As young musicians, Aly and BP perceive the industry as a place that benefits from a lot of internal support, but is also still plagued by preconceived notions. “There are a lot of things you have to do to be taken seriously,” BP attests. “When you’re a girl, some people assume that you’re just the friend of this other male musician, or you’re the girlfriend, or whatever.” Those on the outside looking in might feel intimidated by how closely-knit everyone is in the industry, but Aly reassures that it isn’t an exclusive club. “The scene is composed of a lot of other ‘scenes.’ They’re just groups of friends trying to make music and releasing them on SoundCloud. Everyone can start their own thing.” Seeing the industry from this perspective — as a collective of creatives sharing bedroom recordings and jamming wherever they can — means that it’s easier to find a comfortable niche within the larger landscape.

Despite having decades more experience than their younger counterparts, Armi and Myrene echo the same general sentiments. They're comfortable where they are, but they acknowledge that adjusting to the shifting landscape is the main struggle that all musicians have to face. “People now are more open-minded in terms of perceiving the music,” Armi says. “I remember starting with UDD, and we were having trouble because we wanted to do something that was not exactly just rock, and everybody had the impression that, if you wanted to be in a band, you had to be a rock band.” They acknowledge that it’s easier now, given the availability of recording equipment and software, and the infinite ways one can share and stream music. But it’s not that Armi and Myrene were born into a more difficult time for musicians; it’s that they've stayed in the game long enough to reap the benefits.

One of those benefits is the opportunity to play an active part in furthering the growing awareness of feminism, and the global support for women’s rights. Female musicians are in no way obliged to create overtly political music; it doesn’t have to reach that point. Instead, Armi, Myrene, Aly, and BP already see their having voices as empowering, especially in a male-dominated environment where other women might feel pressured not to be true to themselves. BP adds that she feels emboldened to use her music as a platform to help the young girls who listen to her music. “You can’t really ignore feminism in your daily life as a woman. People say, ‘You’re so vocal about politics. Just make music.’ But I’m not going to do that because my musicianship is derived from my personhood more than anything.”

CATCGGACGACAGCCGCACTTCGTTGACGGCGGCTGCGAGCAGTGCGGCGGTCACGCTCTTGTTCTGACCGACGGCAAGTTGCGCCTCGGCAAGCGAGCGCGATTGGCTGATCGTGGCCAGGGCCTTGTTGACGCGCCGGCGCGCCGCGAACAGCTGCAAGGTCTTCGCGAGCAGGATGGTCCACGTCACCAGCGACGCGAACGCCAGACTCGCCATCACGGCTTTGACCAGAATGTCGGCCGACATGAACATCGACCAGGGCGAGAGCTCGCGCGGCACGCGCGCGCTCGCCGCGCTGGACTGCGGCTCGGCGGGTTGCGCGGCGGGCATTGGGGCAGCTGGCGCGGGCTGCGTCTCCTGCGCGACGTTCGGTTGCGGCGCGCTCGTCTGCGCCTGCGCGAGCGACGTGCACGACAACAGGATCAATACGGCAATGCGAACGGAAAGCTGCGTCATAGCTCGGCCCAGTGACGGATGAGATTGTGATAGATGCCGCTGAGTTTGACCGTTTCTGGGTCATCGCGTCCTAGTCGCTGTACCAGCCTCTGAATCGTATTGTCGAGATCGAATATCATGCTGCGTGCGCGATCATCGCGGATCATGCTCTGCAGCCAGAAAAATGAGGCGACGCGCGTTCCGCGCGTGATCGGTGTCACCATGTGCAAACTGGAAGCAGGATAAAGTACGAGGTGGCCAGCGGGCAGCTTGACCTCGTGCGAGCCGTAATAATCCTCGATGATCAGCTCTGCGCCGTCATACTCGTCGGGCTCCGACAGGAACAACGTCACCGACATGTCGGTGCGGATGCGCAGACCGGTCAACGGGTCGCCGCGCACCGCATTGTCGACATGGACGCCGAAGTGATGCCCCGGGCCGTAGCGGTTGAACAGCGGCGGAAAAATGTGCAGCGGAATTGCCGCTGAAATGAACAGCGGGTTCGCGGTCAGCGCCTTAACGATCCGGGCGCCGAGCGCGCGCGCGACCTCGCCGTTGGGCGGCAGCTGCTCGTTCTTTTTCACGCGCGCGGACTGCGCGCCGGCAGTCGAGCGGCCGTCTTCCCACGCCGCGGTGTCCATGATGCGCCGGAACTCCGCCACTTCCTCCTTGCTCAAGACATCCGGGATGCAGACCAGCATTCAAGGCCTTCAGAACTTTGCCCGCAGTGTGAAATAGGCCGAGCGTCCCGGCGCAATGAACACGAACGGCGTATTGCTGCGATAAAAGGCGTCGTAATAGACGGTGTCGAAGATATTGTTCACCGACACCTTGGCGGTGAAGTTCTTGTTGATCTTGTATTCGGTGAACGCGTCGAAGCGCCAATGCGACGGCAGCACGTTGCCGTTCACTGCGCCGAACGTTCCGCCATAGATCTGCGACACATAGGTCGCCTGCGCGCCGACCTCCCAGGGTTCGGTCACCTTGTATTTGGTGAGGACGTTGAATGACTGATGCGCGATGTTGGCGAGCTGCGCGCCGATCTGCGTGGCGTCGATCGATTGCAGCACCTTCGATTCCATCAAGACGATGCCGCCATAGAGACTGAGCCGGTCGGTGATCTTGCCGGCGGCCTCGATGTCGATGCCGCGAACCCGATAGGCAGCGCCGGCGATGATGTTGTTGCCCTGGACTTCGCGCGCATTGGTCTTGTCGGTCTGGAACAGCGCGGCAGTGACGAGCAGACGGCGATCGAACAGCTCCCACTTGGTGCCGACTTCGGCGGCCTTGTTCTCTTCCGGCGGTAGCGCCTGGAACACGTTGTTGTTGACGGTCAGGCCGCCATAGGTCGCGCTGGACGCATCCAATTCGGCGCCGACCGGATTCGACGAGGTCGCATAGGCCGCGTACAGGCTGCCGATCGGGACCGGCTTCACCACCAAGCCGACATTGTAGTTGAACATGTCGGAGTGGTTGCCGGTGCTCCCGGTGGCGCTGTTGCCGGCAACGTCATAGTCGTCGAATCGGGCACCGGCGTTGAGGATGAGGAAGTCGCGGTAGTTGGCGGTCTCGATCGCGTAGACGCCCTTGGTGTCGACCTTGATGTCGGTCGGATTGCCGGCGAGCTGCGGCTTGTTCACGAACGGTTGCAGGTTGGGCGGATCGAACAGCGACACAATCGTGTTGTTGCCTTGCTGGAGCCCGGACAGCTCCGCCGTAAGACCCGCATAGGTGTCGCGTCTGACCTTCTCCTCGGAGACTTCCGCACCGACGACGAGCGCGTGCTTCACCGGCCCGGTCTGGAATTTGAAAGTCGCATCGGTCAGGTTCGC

Armi, Myrene, and Aly haven’t had direct encounters with sexist behavior within the industry, but they all agree that the very existence of these movements seeking female empowerment is a step in the right direction for everybody. “It’s admirable that women are still taking a position to fight for their rights and make things more possible for each and every one of us,” Myrene says. “To say that we don’t have to settle for this, we can do more, we can go here, we can go there na dating hindi pwede.” And with more and more female musicians all over the world releasing challenging and innovative music, the endlessly shifting landscape of the industry might actually be shifting to higher ground for once.

And yet, even with these global changes looming on the horizon, Armi, Myrene, Aly, and BP doubt that they’re going to be changing their worldviews any time soon. Adapting to the landscape — and remaining sincere with their work — is still the name of the game. When asked what the future holds in store for UDD, Armi admits that they’re just following whichever direction age decides to take them. “We’re not that old, but we’re also not young. So this is sort of the most important part of our work: to mirror exactly where we are. And that I think is the job of every creative personality.”

It is, once again, a sentiment that seems to be shared by all female musicians in some shape or form. Reflecting the present moment could mean being more specific with their songwriting, which is something BP hopes to communicate with her forthcoming album. It could entail finding other outlets to express themselves, which Aly continues to do through her work with film and sound art. It could mean, like Armi says, simply accepting their age. But more than anything, it entails waking up every day and choosing to continue making music. “For me it’s the best job in the world that I could possibly have,” Myrene says proudly. “It’s never gotten old.” Despite everything, these women choose to survive.